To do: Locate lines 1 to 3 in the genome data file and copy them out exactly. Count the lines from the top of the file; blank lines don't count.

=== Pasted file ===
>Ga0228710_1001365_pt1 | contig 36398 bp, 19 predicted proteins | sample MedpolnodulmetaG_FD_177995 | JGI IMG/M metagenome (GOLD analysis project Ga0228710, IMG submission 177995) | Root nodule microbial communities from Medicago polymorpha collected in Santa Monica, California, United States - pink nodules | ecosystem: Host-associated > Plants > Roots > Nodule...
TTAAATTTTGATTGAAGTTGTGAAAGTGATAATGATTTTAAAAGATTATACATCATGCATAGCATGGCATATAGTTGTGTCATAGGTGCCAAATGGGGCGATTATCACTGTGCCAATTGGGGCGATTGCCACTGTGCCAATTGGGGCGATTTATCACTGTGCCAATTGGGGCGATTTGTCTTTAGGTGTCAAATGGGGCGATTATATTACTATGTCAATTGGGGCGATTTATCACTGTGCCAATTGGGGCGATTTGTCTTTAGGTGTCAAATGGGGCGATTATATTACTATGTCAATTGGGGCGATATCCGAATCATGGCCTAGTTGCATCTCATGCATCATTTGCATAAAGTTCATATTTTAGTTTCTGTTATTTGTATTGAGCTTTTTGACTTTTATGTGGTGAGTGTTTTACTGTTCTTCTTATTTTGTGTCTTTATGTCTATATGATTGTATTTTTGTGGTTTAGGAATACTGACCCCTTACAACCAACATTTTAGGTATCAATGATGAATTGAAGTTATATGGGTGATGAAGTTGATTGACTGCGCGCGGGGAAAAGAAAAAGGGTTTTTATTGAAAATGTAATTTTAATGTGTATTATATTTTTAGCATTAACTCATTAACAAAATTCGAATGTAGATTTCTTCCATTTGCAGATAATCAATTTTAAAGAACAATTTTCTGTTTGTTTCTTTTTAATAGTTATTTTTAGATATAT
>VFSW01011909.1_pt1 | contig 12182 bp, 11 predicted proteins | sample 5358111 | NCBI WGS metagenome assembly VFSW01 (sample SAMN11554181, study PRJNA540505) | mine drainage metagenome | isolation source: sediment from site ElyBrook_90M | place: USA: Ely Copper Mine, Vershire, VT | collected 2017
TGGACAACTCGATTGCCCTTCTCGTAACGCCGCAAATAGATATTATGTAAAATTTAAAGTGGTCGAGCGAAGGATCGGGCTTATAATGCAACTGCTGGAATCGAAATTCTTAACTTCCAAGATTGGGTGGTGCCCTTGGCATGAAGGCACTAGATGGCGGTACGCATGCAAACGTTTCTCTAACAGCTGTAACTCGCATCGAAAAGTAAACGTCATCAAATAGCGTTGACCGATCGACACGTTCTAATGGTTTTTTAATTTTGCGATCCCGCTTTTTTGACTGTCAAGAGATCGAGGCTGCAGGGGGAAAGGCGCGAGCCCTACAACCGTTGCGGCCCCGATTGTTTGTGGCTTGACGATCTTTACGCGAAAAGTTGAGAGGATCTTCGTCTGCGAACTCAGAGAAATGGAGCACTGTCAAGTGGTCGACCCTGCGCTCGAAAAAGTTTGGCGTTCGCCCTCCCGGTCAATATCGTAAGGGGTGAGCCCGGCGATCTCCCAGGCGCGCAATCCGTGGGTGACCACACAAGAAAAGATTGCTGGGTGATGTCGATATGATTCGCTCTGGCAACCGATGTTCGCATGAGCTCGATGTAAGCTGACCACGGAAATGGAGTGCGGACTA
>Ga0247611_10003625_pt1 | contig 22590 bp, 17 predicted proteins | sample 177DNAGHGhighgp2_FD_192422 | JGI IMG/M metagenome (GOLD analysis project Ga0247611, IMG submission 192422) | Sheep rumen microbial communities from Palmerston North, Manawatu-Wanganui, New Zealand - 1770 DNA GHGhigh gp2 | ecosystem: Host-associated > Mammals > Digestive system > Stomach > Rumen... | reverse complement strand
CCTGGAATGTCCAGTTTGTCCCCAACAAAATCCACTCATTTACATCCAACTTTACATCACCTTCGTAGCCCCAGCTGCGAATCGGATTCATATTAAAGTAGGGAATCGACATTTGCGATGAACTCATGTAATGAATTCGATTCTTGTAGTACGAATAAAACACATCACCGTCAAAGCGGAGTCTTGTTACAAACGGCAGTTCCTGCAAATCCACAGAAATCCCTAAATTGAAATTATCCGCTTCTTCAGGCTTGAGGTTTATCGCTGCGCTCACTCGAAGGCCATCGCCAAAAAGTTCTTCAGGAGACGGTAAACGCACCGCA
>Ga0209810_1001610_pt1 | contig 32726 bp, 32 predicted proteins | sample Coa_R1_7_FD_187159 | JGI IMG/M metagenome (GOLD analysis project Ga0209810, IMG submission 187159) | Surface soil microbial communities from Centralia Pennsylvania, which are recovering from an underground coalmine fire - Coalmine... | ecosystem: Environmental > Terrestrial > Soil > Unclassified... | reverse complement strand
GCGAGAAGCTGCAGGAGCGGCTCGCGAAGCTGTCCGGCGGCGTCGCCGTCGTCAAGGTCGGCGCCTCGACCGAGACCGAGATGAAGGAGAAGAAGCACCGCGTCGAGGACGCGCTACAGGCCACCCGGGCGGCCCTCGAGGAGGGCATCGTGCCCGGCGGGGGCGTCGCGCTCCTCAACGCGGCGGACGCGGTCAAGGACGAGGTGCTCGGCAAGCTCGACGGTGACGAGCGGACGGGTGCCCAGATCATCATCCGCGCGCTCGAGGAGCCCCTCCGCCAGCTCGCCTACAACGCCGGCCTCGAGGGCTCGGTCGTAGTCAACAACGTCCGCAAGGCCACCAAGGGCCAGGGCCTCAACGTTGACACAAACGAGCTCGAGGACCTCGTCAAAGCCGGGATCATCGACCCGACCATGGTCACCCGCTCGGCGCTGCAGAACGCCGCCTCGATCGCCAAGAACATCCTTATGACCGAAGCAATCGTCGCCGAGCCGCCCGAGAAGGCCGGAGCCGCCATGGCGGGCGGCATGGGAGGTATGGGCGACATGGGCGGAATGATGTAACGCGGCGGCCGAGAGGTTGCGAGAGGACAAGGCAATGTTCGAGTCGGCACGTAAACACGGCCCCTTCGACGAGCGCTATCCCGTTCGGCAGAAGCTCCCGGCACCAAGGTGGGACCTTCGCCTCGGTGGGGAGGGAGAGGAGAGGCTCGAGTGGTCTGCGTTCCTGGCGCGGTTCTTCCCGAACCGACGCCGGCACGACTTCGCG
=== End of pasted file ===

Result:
>Ga0228710_1001365_pt1 | contig 36398 bp, 19 predicted proteins | sample MedpolnodulmetaG_FD_177995 | JGI IMG/M metagenome (GOLD analysis project Ga0228710, IMG submission 177995) | Root nodule microbial communities from Medicago polymorpha collected in Santa Monica, California, United States - pink nodules | ecosystem: Host-associated > Plants > Roots > Nodule...
TTAAATTTTGATTGAAGTTGTGAAAGTGATAATGATTTTAAAAGATTATACATCATGCATAGCATGGCATATAGTTGTGTCATAGGTGCCAAATGGGGCGATTATCACTGTGCCAATTGGGGCGATTGCCACTGTGCCAATTGGGGCGATTTATCACTGTGCCAATTGGGGCGATTTGTCTTTAGGTGTCAAATGGGGCGATTATATTACTATGTCAATTGGGGCGATTTATCACTGTGCCAATTGGGGCGATTTGTCTTTAGGTGTCAAATGGGGCGATTATATTACTATGTCAATTGGGGCGATATCCGAATCATGGCCTAGTTGCATCTCATGCATCATTTGCATAAAGTTCATATTTTAGTTTCTGTTATTTGTATTGAGCTTTTTGACTTTTATGTGGTGAGTGTTTTACTGTTCTTCTTATTTTGTGTCTTTATGTCTATATGATTGTATTTTTGTGGTTTAGGAATACTGACCCCTTACAACCAACATTTTAGGTATCAATGATGAATTGAAGTTATATGGGTGATGAAGTTGATTGACTGCGCGCGGGGAAAAGAAAAAGGGTTTTTATTGAAAATGTAATTTTAATGTGTATTATATTTTTAGCATTAACTCATTAACAAAATTCGAATGTAGATTTCTTCCATTTGCAGATAATCAATTTTAAAGAACAATTTTCTGTTTGTTTCTTTTTAATAGTTATTTTTAGATATAT
>VFSW01011909.1_pt1 | contig 12182 bp, 11 predicted proteins | sample 5358111 | NCBI WGS metagenome assembly VFSW01 (sample SAMN11554181, study PRJNA540505) | mine drainage metagenome | isolation source: sediment from site ElyBrook_90M | place: USA: Ely Copper Mine, Vershire, VT | collected 2017